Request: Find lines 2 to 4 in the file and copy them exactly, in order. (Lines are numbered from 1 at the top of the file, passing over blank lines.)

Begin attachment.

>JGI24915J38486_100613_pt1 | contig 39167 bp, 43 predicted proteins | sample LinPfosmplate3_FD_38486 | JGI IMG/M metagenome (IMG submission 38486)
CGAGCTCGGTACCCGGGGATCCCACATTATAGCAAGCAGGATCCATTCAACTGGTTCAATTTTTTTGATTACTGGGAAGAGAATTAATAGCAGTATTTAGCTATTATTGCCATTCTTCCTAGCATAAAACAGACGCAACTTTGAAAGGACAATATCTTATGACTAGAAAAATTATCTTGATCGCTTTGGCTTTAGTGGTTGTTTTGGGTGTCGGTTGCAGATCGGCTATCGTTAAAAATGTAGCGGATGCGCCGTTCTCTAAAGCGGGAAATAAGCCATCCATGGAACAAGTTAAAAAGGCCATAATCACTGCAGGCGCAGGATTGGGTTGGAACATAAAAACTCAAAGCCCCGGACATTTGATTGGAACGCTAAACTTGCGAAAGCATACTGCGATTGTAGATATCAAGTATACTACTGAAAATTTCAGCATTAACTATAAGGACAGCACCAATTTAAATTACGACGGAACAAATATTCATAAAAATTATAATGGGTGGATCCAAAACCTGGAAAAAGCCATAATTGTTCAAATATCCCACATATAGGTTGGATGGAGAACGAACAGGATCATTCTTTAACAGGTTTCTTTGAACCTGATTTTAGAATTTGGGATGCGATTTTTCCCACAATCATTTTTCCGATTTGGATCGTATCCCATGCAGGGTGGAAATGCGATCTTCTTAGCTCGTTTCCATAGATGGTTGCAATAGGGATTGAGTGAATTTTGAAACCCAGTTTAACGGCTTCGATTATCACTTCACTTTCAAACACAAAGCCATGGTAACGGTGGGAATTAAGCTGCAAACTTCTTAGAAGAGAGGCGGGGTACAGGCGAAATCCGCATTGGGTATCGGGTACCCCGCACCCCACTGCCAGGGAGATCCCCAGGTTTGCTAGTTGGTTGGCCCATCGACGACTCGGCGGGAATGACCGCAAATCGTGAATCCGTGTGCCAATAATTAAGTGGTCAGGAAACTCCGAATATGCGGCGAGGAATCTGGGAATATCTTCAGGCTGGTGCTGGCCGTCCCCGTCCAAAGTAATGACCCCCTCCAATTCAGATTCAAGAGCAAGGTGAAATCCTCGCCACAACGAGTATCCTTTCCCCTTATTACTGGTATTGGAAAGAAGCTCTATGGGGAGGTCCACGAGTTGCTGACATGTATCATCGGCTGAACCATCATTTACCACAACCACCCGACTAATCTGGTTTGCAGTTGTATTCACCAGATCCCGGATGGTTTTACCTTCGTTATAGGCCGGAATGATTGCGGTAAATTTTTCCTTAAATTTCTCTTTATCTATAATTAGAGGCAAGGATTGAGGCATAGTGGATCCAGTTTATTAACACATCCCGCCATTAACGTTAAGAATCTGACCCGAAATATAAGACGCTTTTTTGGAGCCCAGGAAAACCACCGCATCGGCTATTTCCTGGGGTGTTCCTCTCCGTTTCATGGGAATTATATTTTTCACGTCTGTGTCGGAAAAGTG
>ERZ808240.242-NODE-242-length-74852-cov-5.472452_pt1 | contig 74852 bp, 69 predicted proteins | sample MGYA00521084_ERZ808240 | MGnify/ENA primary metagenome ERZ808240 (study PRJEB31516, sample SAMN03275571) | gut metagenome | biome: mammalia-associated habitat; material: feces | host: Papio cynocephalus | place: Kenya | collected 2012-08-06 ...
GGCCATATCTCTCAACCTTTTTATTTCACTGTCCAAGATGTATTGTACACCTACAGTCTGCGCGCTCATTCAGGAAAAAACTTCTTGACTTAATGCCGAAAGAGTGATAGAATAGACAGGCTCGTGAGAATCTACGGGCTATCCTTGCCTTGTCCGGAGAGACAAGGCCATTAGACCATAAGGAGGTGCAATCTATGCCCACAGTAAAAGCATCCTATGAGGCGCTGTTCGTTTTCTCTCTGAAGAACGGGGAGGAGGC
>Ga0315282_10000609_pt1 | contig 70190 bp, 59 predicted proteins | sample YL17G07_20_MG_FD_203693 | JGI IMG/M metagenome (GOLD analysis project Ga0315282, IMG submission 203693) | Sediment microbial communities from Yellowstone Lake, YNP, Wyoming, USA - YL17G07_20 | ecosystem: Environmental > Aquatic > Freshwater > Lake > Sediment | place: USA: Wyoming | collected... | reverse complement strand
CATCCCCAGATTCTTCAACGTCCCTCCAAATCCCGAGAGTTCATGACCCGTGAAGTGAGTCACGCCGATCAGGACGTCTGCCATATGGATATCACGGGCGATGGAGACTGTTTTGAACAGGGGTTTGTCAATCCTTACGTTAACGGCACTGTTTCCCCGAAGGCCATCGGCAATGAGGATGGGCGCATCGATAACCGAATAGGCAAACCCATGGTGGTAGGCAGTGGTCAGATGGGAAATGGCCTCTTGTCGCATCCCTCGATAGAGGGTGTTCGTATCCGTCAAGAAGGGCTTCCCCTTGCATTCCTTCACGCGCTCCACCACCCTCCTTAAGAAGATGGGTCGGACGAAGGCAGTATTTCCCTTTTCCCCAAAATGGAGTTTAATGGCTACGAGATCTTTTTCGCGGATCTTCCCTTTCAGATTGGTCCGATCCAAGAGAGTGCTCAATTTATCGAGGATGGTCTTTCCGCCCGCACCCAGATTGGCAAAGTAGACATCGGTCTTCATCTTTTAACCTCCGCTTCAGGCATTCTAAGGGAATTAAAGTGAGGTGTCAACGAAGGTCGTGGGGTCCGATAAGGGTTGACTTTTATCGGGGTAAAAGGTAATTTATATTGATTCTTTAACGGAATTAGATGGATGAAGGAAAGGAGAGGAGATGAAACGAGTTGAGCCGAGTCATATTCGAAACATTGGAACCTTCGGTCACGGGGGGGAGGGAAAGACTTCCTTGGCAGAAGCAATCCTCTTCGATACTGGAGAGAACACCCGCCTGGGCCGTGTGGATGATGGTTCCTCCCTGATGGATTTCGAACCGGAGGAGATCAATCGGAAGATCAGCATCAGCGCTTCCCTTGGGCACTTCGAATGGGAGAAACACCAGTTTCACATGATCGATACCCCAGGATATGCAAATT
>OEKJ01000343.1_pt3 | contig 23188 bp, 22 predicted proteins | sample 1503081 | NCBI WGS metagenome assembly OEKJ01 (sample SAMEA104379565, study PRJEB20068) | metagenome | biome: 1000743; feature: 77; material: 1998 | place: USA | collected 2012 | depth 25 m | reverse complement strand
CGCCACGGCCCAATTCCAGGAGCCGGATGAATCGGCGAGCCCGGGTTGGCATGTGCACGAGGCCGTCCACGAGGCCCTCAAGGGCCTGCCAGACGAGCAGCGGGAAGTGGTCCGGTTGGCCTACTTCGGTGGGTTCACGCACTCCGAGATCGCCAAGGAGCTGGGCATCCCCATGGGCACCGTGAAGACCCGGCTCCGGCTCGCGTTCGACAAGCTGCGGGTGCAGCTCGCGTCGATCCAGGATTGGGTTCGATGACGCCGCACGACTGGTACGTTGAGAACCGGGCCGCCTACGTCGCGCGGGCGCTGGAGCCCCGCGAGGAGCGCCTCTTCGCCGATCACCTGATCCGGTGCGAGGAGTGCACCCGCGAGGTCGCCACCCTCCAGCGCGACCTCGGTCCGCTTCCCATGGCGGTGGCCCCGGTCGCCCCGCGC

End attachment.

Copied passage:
CGAGCTCGGTACCCGGGGATCCCACATTATAGCAAGCAGGATCCATTCAACTGGTTCAATTTTTTTGATTACTGGGAAGAGAATTAATAGCAGTATTTAGCTATTATTGCCATTCTTCCTAGCATAAAACAGACGCAACTTTGAAAGGACAATATCTTATGACTAGAAAAATTATCTTGATCGCTTTGGCTTTAGTGGTTGTTTTGGGTGTCGGTTGCAGATCGGCTATCGTTAAAAATGTAGCGGATGCGCCGTTCTCTAAAGCGGGAAATAAGCCATCCATGGAACAAGTTAAAAAGGCCATAATCACTGCAGGCGCAGGATTGGGTTGGAACATAAAAACTCAAAGCCCCGGACATTTGATTGGAACGCTAAACTTGCGAAAGCATACTGCGATTGTAGATATCAAGTATACTACTGAAAATTTCAGCATTAACTATAAGGACAGCACCAATTTAAATTACGACGGAACAAATATTCATAAAAATTATAATGGGTGGATCCAAAACCTGGAAAAAGCCATAATTGTTCAAATATCCCACATATAGGTTGGATGGAGAACGAACAGGATCATTCTTTAACAGGTTTCTTTGAACCTGATTTTAGAATTTGGGATGCGATTTTTCCCACAATCATTTTTCCGATTTGGATCGTATCCCATGCAGGGTGGAAATGCGATCTTCTTAGCTCGTTTCCATAGATGGTTGCAATAGGGATTGAGTGAATTTTGAAACCCAGTTTAACGGCTTCGATTATCACTTCACTTTCAAACACAAAGCCATGGTAACGGTGGGAATTAAGCTGCAAACTTCTTAGAAGAGAGGCGGGGTACAGGCGAAATCCGCATTGGGTATCGGGTACCCCGCACCCCACTGCCAGGGAGATCCCCAGGTTTGCTAGTTGGTTGGCCCATCGACGACTCGGCGGGAATGACCGCAAATCGTGAATCCGTGTGCCAATAATTAAGTGGTCAGGAAACTCCGAATATGCGGCGAGGAATCTGGGAATATCTTCAGGCTGGTGCTGGCCGTCCCCGTCCAAAGTAATGACCCCCTCCAATTCAGATTCAAGAGCAAGGTGAAATCCTCGCCACAACGAGTATCCTTTCCCCTTATTACTGGTATTGGAAAGAAGCTCTATGGGGAGGTCCACGAGTTGCTGACATGTATCATCGGCTGAACCATCATTTACCACAACCACCCGACTAATCTGGTTTGCAGTTGTATTCACCAGATCCCGGATGGTTTTACCTTCGTTATAGGCCGGAATGATTGCGGTAAATTTTTCCTTAAATTTCTCTTTATCTATAATTAGAGGCAAGGATTGAGGCATAGTGGATCCAGTTTATTAACACATCCCGCCATTAACGTTAAGAATCTGACCCGAAATATAAGACGCTTTTTTGGAGCCCAGGAAAACCACCGCATCGGCTATTTCCTGGGGTGTTCCTCTCCGTTTCATGGGAATTATATTTTTCACGTCTGTGTCGGAAAAGTG
>ERZ808240.242-NODE-242-length-74852-cov-5.472452_pt1 | contig 74852 bp, 69 predicted proteins | sample MGYA00521084_ERZ808240 | MGnify/ENA primary metagenome ERZ808240 (study PRJEB31516, sample SAMN03275571) | gut metagenome | biome: mammalia-associated habitat; material: feces | host: Papio cynocephalus | place: Kenya | collected 2012-08-06 ...
GGCCATATCTCTCAACCTTTTTATTTCACTGTCCAAGATGTATTGTACACCTACAGTCTGCGCGCTCATTCAGGAAAAAACTTCTTGACTTAATGCCGAAAGAGTGATAGAATAGACAGGCTCGTGAGAATCTACGGGCTATCCTTGCCTTGTCCGGAGAGACAAGGCCATTAGACCATAAGGAGGTGCAATCTATGCCCACAGTAAAAGCATCCTATGAGGCGCTGTTCGTTTTCTCTCTGAAGAACGGGGAGGAGGC